Kevin Lorenz is a salesman by day and sailor anytime he can get on the lake during boating season.
"I like to sail because of the peace and quiet of it. You can sit back and relax and not be bouncing across the lake," Lorenz said.
Fewer boats means calmer water.
"Actually, I don't think the usage is that high during this season. It's not overcrowded by any means on the water. It's really pretty nice actually, especially living 10 minutes away," Lorenz said.
State park reports show visits to Clinton Lake are down over the last two years from 594,065 in 2003 to 368,673 in 2005.
That peace and quiet on Clinton Lake soon may be in for a change, however. State officials expect local visits to increase in 2007 with a 50-percent cut in park admission fees. But bigger crowds could bring problems for some while they bring profits for others.
Gov. Kathleen Sebelius and Mike Hayden, secretary of Kansas Department of Wildlife and Parks, are pushing for increased access to state parks to promote tourism. The push would help the decline in visitation that Clinton has been facing during the past two years.
Hayden said he viewed the discount as a partial solution to ramping up park visits and was confident the number of park users would increase from the 368,000 Clinton State Park visitors and the 1.8 million streaming into the Clinton area each year.
"I view it as the glass half-full," Hayden said. "Now we need to get adequate long-term funding and get people free access to the parks."
Another state agency has even bigger plans.
In June, the Kansas Department of Commerce released a report by Basile Baumann Prost & Associates Inc. that compared marketplace demands at eight lakes. It suggested Clinton Lake is prime for a 150-unit hotel and an 18-hole golf course. The report favors Clinton based on demographic appeal in Lawrence. But some people are in strong disfavor.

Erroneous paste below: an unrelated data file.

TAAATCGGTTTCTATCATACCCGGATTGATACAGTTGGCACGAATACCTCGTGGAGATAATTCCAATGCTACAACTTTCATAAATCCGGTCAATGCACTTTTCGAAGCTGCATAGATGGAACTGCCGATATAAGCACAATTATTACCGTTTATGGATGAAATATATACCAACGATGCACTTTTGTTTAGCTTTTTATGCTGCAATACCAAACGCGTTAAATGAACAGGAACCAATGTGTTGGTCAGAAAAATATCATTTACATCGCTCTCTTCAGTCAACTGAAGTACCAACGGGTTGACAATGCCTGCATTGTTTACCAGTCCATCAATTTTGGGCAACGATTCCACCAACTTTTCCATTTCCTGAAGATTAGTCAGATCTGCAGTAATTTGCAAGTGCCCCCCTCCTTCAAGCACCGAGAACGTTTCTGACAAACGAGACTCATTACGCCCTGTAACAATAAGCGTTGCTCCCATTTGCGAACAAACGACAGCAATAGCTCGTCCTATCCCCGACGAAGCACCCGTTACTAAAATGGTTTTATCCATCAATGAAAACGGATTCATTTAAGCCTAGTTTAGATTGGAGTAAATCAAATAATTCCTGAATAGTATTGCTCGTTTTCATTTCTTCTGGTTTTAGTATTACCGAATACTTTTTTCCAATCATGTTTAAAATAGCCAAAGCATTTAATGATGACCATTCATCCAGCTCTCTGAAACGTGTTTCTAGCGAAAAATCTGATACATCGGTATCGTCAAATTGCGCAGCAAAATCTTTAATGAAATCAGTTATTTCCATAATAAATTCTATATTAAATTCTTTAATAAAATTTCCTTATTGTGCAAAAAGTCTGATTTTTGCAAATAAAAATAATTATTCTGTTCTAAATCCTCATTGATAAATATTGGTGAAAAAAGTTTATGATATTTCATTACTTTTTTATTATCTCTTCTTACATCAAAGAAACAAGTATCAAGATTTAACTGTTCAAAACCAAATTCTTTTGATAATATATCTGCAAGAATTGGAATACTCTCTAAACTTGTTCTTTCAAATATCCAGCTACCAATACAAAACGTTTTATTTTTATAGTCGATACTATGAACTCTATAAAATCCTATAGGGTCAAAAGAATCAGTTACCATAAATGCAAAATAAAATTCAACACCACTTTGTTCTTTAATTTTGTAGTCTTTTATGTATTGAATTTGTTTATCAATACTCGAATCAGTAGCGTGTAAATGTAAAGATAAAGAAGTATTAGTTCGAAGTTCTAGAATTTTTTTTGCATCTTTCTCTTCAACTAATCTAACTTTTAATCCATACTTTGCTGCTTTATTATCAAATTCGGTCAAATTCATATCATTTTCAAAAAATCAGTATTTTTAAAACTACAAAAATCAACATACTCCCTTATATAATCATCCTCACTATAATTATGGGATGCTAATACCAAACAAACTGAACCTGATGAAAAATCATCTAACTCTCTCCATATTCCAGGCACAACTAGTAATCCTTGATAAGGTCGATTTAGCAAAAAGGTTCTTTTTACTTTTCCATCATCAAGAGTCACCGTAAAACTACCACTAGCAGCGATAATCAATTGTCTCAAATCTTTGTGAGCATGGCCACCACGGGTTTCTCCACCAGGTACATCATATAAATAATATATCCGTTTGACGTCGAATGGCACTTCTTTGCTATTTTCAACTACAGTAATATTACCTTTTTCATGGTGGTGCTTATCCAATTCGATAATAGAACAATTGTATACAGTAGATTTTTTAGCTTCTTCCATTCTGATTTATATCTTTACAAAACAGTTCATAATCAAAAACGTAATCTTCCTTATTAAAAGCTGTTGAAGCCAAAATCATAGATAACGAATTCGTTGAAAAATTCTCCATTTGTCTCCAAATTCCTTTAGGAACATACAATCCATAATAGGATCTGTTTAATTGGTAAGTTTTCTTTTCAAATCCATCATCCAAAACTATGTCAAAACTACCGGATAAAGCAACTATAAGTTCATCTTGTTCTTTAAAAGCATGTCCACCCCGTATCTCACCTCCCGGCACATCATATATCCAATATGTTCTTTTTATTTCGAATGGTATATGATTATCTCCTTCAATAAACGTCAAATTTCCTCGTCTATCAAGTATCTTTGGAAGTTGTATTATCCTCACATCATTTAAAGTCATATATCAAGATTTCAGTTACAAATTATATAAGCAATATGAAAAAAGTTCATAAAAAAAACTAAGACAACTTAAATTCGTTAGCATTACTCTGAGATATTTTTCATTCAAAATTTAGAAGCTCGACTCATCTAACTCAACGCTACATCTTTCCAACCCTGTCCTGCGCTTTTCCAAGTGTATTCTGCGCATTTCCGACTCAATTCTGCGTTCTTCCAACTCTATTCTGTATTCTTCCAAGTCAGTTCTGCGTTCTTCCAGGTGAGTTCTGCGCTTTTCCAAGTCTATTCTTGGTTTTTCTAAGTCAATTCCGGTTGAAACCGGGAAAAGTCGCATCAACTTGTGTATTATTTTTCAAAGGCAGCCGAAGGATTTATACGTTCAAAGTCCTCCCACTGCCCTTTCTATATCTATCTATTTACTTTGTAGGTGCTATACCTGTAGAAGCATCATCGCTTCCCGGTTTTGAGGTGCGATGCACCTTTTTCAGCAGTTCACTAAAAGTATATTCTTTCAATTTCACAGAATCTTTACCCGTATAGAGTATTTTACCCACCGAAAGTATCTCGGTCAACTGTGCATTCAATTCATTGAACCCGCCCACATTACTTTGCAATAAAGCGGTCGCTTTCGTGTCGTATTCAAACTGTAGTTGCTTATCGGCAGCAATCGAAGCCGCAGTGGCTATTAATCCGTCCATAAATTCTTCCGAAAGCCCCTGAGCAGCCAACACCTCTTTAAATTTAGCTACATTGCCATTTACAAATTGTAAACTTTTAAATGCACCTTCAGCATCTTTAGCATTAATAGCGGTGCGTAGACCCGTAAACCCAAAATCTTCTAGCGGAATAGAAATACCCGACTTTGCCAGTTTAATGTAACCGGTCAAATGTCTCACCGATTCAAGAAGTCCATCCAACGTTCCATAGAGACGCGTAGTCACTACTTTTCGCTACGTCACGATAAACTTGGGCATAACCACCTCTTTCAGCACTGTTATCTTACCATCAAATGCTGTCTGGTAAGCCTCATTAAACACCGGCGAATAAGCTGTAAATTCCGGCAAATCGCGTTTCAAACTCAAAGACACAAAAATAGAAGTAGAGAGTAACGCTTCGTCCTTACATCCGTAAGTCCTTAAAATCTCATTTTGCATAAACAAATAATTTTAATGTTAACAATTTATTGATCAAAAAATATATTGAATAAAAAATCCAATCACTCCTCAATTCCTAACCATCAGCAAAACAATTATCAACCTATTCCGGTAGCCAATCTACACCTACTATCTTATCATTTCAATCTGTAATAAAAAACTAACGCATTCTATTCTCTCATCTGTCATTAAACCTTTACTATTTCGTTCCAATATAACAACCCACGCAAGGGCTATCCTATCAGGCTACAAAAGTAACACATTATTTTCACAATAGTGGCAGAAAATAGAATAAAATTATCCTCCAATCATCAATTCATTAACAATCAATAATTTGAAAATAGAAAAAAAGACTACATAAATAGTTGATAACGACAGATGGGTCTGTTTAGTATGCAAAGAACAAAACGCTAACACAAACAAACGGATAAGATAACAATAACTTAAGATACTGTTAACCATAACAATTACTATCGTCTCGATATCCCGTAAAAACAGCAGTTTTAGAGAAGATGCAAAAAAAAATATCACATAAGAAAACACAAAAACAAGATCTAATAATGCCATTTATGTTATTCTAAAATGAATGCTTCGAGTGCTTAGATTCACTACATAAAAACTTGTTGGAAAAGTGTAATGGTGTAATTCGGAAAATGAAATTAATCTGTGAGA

A meeting was held Aug. 16 at the Lawrence Public Library to inform people about the plan and answer questions.
Bev Worster, who raises sheep on land near Clinton Lake, said she was outraged that the Kansas Water Office participated in the study because they are supposed to protect the public's water.
"I absolutely say no to building," she said. "It violates all my principles about what public land is for."
Hayden said based on demographics, the decision to build is agreeable, but that's not enough.
"They simply looked at how many people were located within a one-hour radius and, when you do, Clinton comes to the top. If you were simply looking at the demographics you'd say Clinton makes some sense. What you have to then do is analyze the infrastructure, analyze the amount of land that is available, analyze if you have to take that land away from public use or private use and understand the impacts of that," he said.
One Clinton business is already planning to grow. Lee Kennedy, general manager of the Clinton Marina, said plans are to build more boat slips next fall to accommodate their growing list of people waiting to purchase permanent slips. The marina owns 360 boat slips now, which range from $1,350 to $3,600 per year. Kennedy said there was room in the cove for more slips.
The marina also has helped other businesses. A new restaurant, an extension of 28-year-old Johnny's Tavern in North Lawrence, was added last month, boosting the owner's sales and keeping marina visitors fed. Manager Rick Renfro said, when the previous restaurant owner left, Johnny's thought they would give it a shot this summer and see how business would be. He has been surprised at how many people use the lake and said his restaurant definitely would be staying.
Keeping dollars here
Some boaters like the idea of more services and more visitors to the lake.